Into Nevada’s Trial Procedures
To most people, a criminal trial is as easy as both parties’ lawyers calling witnesses to the stand and questioning them, and presenting evidence to the court while the jury looks on. After a few days of repeating this process, the jury will study the answers and evidence presented and will hand out their judgment on the case. The common belief for the uninitiated is that the trial process only requires a few days or, at worst, a few weeks to complete.
On the contrary, trials are not so simple that they can be completed in only a matter of days, unless the case is minor, both parties agree to an out-of-court settlement, or the defendant provides a guilty plea. Severe offenses and felonies often merit longer trials, and in many cases both the prosecution and the defense will conduct legal tactics that can further prolong the process. Listed below are the key highlights of the trial process as they are conducted in the courts of Las Vegas.
Choosing the Trial Path
Right before a case goes to trial, the defendant is provided with the chance to choose between a trial by a judge and a trial by a jury. In practice, all defendants can choose to go to a trial via judge, or what is referred to officially as a bench trial. The judge will be the sole person who will hear and review all the evidence presented by both sides, and will be the one to decide the defendant’s guilt or innocence. However, this type of trial is available only to defendants facing less than six months in jail.
The more common trial seen in court is the jury trial, where a group of random qualified individuals called jurors will listen to all testimonies, examine all the evidence, convene on the post-trial and eventually decide the defendant’s guilt or innocence. Going for a jury trial will eventually prompt the court to proceed with the jury selection, where a pool of potential jurors are questioned to rate their qualification for jury service. Both lawyers can make objections to the selection of a juror, a move called peremptory challenging, when they feel the juror can have unfair bias toward either side. For the purpose of expediency, the following sections will focus on the more common jury trial procedure.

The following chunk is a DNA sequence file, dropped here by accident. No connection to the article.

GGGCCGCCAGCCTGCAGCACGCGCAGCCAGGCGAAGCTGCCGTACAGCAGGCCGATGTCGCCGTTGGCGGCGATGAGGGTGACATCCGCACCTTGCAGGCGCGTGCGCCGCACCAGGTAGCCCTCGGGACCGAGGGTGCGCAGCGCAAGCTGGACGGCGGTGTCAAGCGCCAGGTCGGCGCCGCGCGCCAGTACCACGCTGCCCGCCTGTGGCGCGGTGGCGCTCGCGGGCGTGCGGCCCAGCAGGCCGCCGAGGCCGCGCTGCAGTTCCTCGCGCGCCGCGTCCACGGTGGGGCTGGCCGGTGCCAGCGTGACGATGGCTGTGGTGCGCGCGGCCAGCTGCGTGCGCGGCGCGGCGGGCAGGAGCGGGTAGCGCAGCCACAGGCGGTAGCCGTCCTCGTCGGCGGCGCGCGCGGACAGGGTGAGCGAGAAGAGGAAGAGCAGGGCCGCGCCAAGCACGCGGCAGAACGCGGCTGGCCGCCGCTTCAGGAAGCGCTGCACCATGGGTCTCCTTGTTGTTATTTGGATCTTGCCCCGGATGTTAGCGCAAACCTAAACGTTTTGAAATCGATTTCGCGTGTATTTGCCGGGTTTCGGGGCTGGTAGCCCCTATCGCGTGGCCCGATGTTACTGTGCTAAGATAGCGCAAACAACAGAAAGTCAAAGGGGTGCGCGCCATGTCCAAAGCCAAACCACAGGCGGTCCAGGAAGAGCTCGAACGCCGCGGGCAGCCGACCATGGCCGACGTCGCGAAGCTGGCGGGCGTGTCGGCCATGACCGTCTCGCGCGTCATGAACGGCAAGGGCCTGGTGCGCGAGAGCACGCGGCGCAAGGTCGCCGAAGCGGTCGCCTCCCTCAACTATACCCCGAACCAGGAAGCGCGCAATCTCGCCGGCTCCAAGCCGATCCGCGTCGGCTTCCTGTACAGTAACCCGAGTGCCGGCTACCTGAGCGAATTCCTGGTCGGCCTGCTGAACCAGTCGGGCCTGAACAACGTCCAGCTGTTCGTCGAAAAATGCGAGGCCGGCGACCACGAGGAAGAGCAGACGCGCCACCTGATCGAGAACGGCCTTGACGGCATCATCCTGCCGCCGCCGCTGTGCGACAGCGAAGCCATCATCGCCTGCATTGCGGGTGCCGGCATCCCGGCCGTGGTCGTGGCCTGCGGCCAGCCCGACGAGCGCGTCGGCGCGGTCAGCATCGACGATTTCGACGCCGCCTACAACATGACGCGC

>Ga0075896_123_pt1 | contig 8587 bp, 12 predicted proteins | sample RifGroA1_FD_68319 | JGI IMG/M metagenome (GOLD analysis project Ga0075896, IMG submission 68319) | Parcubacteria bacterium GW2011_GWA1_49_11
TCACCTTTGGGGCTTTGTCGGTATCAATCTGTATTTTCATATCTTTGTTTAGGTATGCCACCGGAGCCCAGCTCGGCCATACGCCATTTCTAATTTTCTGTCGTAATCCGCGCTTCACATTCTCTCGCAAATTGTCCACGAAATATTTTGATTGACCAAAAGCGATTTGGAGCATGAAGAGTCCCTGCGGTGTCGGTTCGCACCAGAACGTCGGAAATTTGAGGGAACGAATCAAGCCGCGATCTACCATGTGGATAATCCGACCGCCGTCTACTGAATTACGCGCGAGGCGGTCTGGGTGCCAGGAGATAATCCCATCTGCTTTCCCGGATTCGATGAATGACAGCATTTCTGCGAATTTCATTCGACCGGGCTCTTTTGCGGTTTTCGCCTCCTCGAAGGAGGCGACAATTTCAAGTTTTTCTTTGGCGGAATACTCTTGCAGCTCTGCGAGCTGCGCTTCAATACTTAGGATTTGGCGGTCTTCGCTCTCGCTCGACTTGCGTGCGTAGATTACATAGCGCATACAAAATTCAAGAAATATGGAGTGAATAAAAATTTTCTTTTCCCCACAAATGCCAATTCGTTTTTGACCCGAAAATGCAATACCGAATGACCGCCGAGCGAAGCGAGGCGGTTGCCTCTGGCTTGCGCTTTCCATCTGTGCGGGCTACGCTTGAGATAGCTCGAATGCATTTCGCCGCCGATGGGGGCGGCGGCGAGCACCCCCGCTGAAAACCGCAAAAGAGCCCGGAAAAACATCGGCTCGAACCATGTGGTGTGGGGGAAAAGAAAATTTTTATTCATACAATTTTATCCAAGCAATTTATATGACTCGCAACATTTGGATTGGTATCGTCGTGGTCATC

Into the Trial
As a matter of protocol, the trial begins with both parties providing their opening statements, where their arguments towards the defendant’s guilt or innocence are put into focus. The defense has all the leeway to refuse providing an opening statement if they believe that this will strengthen their case. In most cases, however, the defense opts to provide their opening statement when it is the beginning of the defense’s case.
The meat of the trial lies in the prosecution and the defense’s case. The prosecution goes first, conducting direct examinations of their witnesses and providing evidence relevant to their arguments, followed by a cross-examination conducted by the defense. After the prosecution rests, the defense has the option to enter a motion for dismissal if they believe the prosecution’s case was insufficient. The same procedure is conducted during the defense’s case, with the prosecution getting a chance to enter rebuttals after the defense rests. Note that, depending on the scope of the case and the number of allowed witnesses for it, the testimonies can be conducted over a period of several weeks or months at worst.
Once all the relevant testimonies have been heard and cross-examined and all the important evidence have either been entered into the court records, both parties will proceed to their closing arguments, where both lawyers will reiterate why they should hand a conviction or an acquittal. Afterwards, the judge will summon both counsels to confer with them over jury instructions that will determine how the jury will determine their judgment. These instructions usually include what reference laws to apply to the case, as well as any other additional directives relevant to the situation.
After these discussions, the jury will enter a period of deliberation during which they will decide the merits of all the evidence and testimony and weigh them against the supposed guilt or innocence of the defendant. The deliberation period is often conducted over a pre-set period, where the verdict must be reached or a hung jury will be declared. A hung jury is a situation where the jury cannot determine guilt or innocence, and can thus require a re-trial or a call for further deliberation from the dissenting jurors.
The trial process is intricate and can drag on for a long period thanks to all the legal maneuvering and certain unforeseen issues like the aforementioned hung jury. However long the trial process may go, the results will rely on the competency and dedication of the lawyers representing the parties.